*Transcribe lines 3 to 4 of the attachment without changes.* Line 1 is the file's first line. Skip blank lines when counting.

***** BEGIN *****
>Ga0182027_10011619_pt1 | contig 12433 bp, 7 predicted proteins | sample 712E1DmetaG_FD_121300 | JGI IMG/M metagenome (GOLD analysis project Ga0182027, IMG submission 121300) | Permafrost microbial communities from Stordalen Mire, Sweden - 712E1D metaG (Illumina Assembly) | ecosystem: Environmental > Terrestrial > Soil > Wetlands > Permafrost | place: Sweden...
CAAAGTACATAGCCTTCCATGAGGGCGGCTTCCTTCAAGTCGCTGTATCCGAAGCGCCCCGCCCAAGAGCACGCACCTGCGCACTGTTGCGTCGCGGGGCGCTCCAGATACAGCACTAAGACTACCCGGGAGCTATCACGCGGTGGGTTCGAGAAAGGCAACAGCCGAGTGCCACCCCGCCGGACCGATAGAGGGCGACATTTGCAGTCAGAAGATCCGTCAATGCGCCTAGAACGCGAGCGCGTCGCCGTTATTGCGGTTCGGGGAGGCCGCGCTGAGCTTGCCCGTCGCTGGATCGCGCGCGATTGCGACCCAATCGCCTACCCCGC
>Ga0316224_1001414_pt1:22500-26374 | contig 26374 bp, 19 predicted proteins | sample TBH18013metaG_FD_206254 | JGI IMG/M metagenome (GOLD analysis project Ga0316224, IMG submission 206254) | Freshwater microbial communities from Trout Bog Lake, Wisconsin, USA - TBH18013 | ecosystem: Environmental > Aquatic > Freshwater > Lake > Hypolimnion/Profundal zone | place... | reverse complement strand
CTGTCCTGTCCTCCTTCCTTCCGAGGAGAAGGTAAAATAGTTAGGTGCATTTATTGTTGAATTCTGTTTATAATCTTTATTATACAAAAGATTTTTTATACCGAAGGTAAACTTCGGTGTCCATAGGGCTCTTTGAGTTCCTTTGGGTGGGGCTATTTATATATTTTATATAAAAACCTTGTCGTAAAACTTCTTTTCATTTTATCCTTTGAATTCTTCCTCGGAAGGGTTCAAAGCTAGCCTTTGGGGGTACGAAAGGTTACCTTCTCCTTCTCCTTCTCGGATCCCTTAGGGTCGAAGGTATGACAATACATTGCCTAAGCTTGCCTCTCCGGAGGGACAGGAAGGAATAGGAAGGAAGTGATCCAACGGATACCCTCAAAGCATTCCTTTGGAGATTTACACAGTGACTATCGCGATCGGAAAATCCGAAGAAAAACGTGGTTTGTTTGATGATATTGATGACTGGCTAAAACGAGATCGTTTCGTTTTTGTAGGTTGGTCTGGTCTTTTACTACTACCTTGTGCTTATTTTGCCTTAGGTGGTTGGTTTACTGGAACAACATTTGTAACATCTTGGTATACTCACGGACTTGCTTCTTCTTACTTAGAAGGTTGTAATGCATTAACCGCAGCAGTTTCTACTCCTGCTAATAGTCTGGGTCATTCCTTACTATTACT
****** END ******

>Ga0316224_1001414_pt1:22500-26374 | contig 26374 bp, 19 predicted proteins | sample TBH18013metaG_FD_206254 | JGI IMG/M metagenome (GOLD analysis project Ga0316224, IMG submission 206254) | Freshwater microbial communities from Trout Bog Lake, Wisconsin, USA - TBH18013 | ecosystem: Environmental > Aquatic > Freshwater > Lake > Hypolimnion/Profundal zone | place... | reverse complement strand
CTGTCCTGTCCTCCTTCCTTCCGAGGAGAAGGTAAAATAGTTAGGTGCATTTATTGTTGAATTCTGTTTATAATCTTTATTATACAAAAGATTTTTTATACCGAAGGTAAACTTCGGTGTCCATAGGGCTCTTTGAGTTCCTTTGGGTGGGGCTATTTATATATTTTATATAAAAACCTTGTCGTAAAACTTCTTTTCATTTTATCCTTTGAATTCTTCCTCGGAAGGGTTCAAAGCTAGCCTTTGGGGGTACGAAAGGTTACCTTCTCCTTCTCCTTCTCGGATCCCTTAGGGTCGAAGGTATGACAATACATTGCCTAAGCTTGCCTCTCCGGAGGGACAGGAAGGAATAGGAAGGAAGTGATCCAACGGATACCCTCAAAGCATTCCTTTGGAGATTTACACAGTGACTATCGCGATCGGAAAATCCGAAGAAAAACGTGGTTTGTTTGATGATATTGATGACTGGCTAAAACGAGATCGTTTCGTTTTTGTAGGTTGGTCTGGTCTTTTACTACTACCTTGTGCTTATTTTGCCTTAGGTGGTTGGTTTACTGGAACAACATTTGTAACATCTTGGTATACTCACGGACTTGCTTCTTCTTACTTAGAAGGTTGTAATGCATTAACCGCAGCAGTTTCTACTCCTGCTAATAGTCTGGGTCATTCCTTACTATTACT